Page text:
Chief Justice Menis Ketchum
CHARLESTON – The West Virginia Supreme Court of Appeals ruled last week that a former Consolidation Coal Company employee is not entitled to an additional permanent partial disability award.
Diane S. Lovas was working for Consolidation when she injured her neck and head on Aug. 25, 1998.
She received a permanent partial disability award for her injuries in November 1999.
Months later, in February 2010, she filed a request for an additional permanent partial disability award.
A claims administrator denied the request on Feb. 19, 2010, finding it was time barred.
In an Aug. 30, 2010 order, the Workers’ Compensation Office of Judges affirmed the claims administrator’s decision.
In a final order dated Jan. 14, 2011, the state Workers’ Compensation Board of Review upheld the Office of Judges’ order.
Lovas subsequently appealed.
On appeal, she argued the claim was reopened in 2002 for an additional permanent partial disability award, but permanent partial disability in relation to dysphagia — or difficulty swallowing — has never been evaluated or litigated.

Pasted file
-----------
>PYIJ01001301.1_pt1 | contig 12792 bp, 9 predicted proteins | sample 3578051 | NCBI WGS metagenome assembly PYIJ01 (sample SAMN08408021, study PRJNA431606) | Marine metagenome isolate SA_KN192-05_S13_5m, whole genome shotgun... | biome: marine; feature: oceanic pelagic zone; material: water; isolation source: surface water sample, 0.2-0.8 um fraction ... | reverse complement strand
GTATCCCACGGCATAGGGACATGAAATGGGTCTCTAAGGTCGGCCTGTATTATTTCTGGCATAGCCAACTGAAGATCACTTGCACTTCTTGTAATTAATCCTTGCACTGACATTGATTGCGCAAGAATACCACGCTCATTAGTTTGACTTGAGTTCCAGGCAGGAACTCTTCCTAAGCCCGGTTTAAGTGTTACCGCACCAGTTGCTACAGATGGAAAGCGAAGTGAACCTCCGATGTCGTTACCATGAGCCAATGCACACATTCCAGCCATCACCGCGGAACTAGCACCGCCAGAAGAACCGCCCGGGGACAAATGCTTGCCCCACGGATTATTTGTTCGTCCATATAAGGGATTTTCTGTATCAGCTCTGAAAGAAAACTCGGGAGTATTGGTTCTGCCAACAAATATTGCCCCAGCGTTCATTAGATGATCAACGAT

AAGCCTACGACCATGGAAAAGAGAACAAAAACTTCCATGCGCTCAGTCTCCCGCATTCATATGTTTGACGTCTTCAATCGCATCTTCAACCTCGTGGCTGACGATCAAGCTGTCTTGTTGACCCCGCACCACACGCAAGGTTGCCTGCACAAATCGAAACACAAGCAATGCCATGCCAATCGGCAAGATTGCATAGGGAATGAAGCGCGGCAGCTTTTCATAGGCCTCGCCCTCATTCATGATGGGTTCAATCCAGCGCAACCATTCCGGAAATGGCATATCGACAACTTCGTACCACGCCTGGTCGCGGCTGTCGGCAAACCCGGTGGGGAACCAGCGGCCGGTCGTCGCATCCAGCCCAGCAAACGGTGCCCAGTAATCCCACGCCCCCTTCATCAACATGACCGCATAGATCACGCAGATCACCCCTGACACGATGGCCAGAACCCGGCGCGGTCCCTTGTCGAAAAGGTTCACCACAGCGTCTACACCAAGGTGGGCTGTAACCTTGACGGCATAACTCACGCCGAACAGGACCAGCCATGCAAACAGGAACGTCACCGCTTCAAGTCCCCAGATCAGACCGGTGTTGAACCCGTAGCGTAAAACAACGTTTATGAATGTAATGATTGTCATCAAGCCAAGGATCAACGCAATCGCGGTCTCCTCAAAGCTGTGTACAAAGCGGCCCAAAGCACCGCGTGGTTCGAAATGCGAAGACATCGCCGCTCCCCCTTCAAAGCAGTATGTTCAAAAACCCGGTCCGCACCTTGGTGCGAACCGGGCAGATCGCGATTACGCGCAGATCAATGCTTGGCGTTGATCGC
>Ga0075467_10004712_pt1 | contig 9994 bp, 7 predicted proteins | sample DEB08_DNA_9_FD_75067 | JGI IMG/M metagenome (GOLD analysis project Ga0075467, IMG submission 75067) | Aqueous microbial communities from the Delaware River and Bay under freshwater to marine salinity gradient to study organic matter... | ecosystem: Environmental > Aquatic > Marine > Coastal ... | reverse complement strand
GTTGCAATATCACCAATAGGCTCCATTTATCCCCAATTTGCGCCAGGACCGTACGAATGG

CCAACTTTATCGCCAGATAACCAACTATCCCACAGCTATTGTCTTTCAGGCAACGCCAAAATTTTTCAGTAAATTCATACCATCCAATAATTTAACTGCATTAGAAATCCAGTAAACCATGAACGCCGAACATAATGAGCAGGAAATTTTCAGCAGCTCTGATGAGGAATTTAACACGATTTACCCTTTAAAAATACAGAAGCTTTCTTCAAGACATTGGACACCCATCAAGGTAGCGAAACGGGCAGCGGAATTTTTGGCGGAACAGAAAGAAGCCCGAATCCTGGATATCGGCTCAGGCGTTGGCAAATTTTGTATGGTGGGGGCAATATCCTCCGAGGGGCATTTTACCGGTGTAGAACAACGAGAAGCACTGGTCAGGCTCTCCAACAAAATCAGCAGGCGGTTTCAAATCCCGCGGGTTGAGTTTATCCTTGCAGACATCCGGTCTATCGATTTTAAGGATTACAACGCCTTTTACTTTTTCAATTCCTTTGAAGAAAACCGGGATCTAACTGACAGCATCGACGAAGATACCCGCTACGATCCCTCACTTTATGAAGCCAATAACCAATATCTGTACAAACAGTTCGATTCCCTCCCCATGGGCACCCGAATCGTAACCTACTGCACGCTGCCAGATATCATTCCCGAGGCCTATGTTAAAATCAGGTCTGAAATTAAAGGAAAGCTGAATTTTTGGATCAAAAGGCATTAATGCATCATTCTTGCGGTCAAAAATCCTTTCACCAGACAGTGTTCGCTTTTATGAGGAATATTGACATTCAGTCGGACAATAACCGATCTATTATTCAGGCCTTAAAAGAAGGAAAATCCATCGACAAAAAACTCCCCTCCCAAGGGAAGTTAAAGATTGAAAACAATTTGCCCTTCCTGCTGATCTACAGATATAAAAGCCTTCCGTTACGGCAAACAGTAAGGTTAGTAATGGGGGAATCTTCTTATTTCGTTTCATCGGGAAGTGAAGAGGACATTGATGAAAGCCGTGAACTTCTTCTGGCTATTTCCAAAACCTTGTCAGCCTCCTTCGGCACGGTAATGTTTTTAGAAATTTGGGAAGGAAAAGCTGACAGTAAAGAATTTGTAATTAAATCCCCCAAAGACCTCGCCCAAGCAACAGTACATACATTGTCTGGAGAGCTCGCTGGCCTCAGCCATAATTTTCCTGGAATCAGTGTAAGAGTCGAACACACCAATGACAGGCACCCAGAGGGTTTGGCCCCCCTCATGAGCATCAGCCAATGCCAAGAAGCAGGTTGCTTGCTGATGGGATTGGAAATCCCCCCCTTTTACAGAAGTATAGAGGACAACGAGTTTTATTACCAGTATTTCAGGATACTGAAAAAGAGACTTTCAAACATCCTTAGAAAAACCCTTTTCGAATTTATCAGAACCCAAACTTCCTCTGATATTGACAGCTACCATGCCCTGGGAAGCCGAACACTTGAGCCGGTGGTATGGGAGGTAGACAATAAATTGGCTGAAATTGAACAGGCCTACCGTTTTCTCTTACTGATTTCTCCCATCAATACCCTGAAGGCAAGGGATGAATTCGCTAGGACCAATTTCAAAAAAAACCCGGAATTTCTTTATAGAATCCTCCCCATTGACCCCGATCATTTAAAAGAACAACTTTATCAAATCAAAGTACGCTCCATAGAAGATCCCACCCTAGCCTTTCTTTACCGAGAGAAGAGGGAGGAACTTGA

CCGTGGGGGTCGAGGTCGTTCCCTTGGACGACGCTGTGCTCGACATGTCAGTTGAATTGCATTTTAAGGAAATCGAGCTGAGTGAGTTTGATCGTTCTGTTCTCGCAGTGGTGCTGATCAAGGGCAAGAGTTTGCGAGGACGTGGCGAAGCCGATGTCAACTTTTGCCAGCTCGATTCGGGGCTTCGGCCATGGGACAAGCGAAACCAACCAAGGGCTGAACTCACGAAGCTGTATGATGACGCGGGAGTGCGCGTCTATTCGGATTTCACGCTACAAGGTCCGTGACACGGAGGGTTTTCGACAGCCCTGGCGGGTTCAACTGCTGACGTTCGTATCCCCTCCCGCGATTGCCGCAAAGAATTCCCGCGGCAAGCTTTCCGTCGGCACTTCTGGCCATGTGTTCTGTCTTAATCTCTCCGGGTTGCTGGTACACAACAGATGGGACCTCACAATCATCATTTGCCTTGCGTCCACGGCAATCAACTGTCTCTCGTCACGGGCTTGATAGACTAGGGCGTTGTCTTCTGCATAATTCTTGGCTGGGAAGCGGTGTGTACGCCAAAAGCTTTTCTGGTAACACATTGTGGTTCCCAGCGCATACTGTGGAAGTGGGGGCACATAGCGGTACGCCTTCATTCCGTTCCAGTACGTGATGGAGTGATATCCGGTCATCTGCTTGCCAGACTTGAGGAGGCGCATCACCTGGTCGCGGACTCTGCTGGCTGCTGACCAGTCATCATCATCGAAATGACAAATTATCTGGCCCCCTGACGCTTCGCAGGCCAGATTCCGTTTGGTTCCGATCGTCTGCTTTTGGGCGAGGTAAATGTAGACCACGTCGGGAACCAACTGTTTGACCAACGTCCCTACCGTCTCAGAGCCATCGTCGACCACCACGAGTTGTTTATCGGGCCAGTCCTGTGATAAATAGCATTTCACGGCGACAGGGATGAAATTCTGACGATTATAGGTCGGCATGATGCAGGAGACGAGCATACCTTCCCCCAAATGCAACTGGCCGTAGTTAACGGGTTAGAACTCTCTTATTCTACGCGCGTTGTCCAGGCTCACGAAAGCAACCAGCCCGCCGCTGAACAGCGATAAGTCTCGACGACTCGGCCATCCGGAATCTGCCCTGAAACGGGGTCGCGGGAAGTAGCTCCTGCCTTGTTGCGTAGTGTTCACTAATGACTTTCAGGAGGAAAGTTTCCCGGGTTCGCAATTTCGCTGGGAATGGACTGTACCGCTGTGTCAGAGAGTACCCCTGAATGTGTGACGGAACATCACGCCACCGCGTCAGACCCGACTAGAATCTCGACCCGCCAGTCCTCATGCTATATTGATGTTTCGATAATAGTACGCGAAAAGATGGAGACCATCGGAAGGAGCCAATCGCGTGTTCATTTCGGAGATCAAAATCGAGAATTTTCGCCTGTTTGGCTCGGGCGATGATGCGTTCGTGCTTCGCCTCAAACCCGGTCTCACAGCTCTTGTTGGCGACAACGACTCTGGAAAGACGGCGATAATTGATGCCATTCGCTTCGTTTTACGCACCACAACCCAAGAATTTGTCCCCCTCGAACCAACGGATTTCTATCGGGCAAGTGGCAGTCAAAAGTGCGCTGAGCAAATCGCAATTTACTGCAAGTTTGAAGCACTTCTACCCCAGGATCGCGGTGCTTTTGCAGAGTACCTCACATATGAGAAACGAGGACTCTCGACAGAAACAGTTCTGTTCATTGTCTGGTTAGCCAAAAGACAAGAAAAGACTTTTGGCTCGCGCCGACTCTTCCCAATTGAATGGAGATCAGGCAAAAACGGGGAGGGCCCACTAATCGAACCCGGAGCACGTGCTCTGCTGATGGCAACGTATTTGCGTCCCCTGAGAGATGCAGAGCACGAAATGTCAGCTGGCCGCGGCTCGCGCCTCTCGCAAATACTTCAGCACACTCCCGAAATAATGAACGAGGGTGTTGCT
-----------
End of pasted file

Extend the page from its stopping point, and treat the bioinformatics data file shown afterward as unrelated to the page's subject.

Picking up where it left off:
She maintained she is entitled to an evaluation and an additional permanent partial disability award due to impairment caused by the condition.
Like the Office of Judges concluded, Consolidation Coal argued the request to reopen the claim for an additional permanent partial disability award is time barred.
The state’s high court, in its memorandum decision filed Friday, explained that in reaching the conclusion to affirm the claims administrator’s order denying Lovas’ request, the Office of Judges noted that the woman’s initial permanent partial disability award was received Nov. 22, 1999.
“Under West Virginia Code § 23-4-16(a)(2), a claimant may apply to reopen a claim for an additional permanent partial disability award, however ‘in any claim in which an award of permanent disability was made, any request must be made within five years of the date of the initial award,’” the Court wrote in its two-page decision.
“Thus, the Office of Judges found the request for an additional permanent partial disability award was properly denied. The Board of Review reached the same reasoned conclusion in its decision of Jan. 14, 2011.”
Therefore, the Board of Review’s decision is “not in clear violation” of any constitutional or statutory provision, “nor is it clearly the result of erroneous conclusions of law, nor is it based upon a material misstatement or mischaracterization of the evidentiary record,” the Court concluded.